Steel Magnolias at St Luke’s Players October 8-19, 2014. A Review.

Steel Magnolias at St Luke’s Players October 8-19, 2014. A review.

Steel Magnolias currently at St Luke’s Players (October 8-19, 2014), written by Robert Harlin in 1989 and based on his real-life experience and family tragedy, has lost none of its charm or poignancy.

At a time when many city dwellers struggle to find satisfactory “third places” to connect on a regular basis, where coffee shops have replaced churches, this story of six southern women, who meet regularly at the hair salon, tugs at heart strings.

Steel Magnolias St Luke's Players Victoria BC October 2014

Truvy Jones (Elizabeth Brimacombe) commands her world from the garage-turned-studio and reserves Saturday mornings for her closest friends and neighbours.  Gathered here, they gossip, chide and regale one another with stories and unknown tidbits of their lives.  They’ve watched bride-to-be Shelby Eatenton-Latcherie (Brittany Raper) grow up, feel special pride on her wedding day and can relate to the frustrations expressed by her mother M’Lynn (Sandy Weinmeyer).

Outsider Annelle Dupuy-Desoto (Dianne Currie) has to navigate the long-standing ties and intricacies of small-town alliances as the new employee and grande dame Clairee Belcher (Pati-Ann Lawe), widow of the former mayor, holds forth. Local crank Ouiser Boudreaux (Hilary F. Allan) has an opinion on everything and isn’t afraid to share it.

Not many of us live like this anymore, intimately connected on a daily or weekly basis to the goings-on in the lives of others. The rhythm is slow and the connections are vast. Character is judged. Yet, underneath there is the sense of a deep, abiding appreciation and love for one another.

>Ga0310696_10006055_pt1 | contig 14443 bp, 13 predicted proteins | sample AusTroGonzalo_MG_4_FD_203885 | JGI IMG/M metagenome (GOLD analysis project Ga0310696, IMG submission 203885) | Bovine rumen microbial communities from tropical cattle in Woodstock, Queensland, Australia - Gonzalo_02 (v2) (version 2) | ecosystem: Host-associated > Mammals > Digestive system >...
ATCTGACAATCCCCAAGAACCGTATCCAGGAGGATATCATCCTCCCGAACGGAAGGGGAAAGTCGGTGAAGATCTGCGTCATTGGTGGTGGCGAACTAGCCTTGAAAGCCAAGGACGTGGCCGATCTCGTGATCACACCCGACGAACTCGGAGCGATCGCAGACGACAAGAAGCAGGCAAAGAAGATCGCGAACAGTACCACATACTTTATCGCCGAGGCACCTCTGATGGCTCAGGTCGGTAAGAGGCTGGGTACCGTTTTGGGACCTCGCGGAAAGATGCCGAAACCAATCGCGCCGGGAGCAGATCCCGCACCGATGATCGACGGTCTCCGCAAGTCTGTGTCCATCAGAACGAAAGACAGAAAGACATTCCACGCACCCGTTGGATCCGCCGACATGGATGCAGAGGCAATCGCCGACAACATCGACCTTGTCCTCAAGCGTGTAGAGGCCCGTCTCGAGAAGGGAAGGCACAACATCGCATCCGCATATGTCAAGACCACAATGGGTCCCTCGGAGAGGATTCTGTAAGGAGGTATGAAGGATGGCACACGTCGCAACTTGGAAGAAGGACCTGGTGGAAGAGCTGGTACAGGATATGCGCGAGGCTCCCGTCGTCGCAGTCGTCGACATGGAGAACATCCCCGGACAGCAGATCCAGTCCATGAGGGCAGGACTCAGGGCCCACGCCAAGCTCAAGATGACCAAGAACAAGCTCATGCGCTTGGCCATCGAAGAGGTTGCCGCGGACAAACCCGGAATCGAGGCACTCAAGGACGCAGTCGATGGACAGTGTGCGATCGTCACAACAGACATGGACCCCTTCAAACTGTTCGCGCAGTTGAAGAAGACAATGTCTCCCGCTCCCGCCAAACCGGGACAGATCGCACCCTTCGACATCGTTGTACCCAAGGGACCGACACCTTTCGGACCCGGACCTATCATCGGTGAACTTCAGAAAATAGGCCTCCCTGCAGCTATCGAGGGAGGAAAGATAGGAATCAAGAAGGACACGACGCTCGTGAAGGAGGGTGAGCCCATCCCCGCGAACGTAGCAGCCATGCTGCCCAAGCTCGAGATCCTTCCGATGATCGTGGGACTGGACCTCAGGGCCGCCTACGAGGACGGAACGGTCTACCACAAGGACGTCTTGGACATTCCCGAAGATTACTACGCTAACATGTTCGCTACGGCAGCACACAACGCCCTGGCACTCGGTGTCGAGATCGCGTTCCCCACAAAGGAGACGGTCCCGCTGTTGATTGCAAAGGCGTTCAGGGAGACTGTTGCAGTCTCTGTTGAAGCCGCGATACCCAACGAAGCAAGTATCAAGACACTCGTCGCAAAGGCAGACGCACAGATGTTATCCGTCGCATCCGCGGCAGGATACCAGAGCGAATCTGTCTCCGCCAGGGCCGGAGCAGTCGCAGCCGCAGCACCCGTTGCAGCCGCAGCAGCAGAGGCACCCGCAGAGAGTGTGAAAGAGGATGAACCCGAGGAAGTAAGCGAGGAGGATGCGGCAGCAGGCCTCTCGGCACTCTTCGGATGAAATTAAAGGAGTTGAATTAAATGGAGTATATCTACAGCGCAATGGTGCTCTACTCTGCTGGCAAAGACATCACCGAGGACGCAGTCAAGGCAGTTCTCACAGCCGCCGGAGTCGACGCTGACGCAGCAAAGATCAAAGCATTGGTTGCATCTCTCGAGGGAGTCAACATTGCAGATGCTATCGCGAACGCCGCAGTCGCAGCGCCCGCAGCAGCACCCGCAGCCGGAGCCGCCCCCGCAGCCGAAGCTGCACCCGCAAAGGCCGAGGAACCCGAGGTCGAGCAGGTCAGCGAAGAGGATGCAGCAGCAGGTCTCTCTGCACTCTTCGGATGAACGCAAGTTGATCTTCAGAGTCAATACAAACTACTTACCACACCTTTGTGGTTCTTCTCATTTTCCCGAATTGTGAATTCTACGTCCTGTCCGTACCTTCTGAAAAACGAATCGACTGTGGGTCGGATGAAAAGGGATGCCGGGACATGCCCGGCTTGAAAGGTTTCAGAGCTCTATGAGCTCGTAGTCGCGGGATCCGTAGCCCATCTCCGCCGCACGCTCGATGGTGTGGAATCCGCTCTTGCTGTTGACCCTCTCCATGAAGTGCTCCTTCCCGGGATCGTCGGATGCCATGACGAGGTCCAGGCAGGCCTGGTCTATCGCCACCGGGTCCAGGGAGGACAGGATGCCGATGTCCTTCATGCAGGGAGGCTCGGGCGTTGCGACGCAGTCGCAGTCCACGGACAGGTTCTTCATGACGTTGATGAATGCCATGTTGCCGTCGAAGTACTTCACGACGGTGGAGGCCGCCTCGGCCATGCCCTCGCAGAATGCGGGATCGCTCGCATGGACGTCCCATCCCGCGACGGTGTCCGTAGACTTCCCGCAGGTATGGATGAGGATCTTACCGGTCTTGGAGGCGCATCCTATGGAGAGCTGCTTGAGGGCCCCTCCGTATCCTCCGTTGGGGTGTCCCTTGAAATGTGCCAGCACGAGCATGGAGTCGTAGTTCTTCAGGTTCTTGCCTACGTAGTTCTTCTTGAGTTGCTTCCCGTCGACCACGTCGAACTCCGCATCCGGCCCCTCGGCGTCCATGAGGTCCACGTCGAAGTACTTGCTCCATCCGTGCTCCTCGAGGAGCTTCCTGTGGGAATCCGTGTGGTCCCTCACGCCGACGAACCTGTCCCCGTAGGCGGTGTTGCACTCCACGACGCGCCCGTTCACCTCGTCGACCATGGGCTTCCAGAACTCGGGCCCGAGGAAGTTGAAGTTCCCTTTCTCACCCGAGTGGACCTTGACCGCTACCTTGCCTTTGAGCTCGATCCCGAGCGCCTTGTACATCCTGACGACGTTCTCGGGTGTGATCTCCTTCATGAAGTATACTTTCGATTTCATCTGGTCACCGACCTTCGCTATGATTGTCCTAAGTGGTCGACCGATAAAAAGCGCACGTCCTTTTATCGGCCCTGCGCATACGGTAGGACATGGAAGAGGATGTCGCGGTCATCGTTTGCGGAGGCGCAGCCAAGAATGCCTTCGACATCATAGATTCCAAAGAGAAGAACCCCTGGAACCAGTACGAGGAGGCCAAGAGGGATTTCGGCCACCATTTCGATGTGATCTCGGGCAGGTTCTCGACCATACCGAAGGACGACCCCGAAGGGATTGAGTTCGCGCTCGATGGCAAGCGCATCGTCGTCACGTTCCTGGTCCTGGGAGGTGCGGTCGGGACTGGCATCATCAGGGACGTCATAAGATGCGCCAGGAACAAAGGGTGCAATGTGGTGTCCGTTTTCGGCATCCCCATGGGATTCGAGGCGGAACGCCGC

The action may turn around Truvy but all the characters clearly and realistically develop over the two-and-a-half year span of the show. Sandy Weinmeyer (M’Lynn) begins as a rather mousy mother-of-the-bride who is changed into a she-wolf consumed with grief at her inability to shield her child. There wasn’t a dry eye in the house.  Dianne Currie (Annelle) has the innate ability, even as she attempts to hide in the corner, of conveying the depths of confusion and alarm. Newcomer Brittany Raper plays Shelby as a quietly graceful and determined young woman.

Steel Magnolias, under the direction of Don Keith (and Michael King), is a lovely and subtle tribute to an era and a world where friendship trumps life’s challenges.

Lisa Preston’s set design is reminiscent of any neighbourhood salon I’ve ever frequented and Ann Harris (Set Décor) has tracked down every possible accoutrement to add authenticity. Costumes by Pearl Arden and Jane Krieger take us back to the time of frills and big hair when “Colour theory” was all the rage. Mitch Barnes’ mix of zydeco and 80s hits is evocative and catchy.  Carol-Anne Moore reminds us of the importance of lighting, particularly in the blown-fuse scene.

This is a strong beginning for the 66th season of St Luke’s Players. Thanks to all the extremely committed volunteers who continue to reach out to the community by providing quality theatre. The house was packed on opening night. It would be wise to get tickets now. (And don’t forget that tickets to the Christmas panto go on sale at usual outlets on November 20th).

St. Luke’s Players presents:
Steel Magnolias by Robert Harling, directed by Don Keith
October 8-19, 2014 at St Luke’s Hall (Cedar Hill X Rd at Cedar Hill Rd)
October 8,9,10,11,15,16,17,18 at 7:30pm
October 11, 12, 18 and 19 at 2pm

please note the new evening performance start time of 7:30 pm

Tickets $15/13 at the door or in advance at the following outlets:

Ivy’s Book Shop
2188 Oak Bay Avenue
(250) 598-2713
Mon-Sat 9:30-6, Sun 12-5

Petals Plus Florist
3749 Shelbourne Street
(250) 721-1992
Mon-Sat 9-5

Russell Books
734 Fort Street
(250) 361-4447
Mon-Sat 9-5:30, Sun 11-5

Dig This (Broadmead)
#480 – 777 Royal Oak Drive
(250) 727-9922
Mon-Sat 9:30-5:30, Sun 11-5


Disclaimer: I was offered a complimentary ticket to attend Steel Magnolias.

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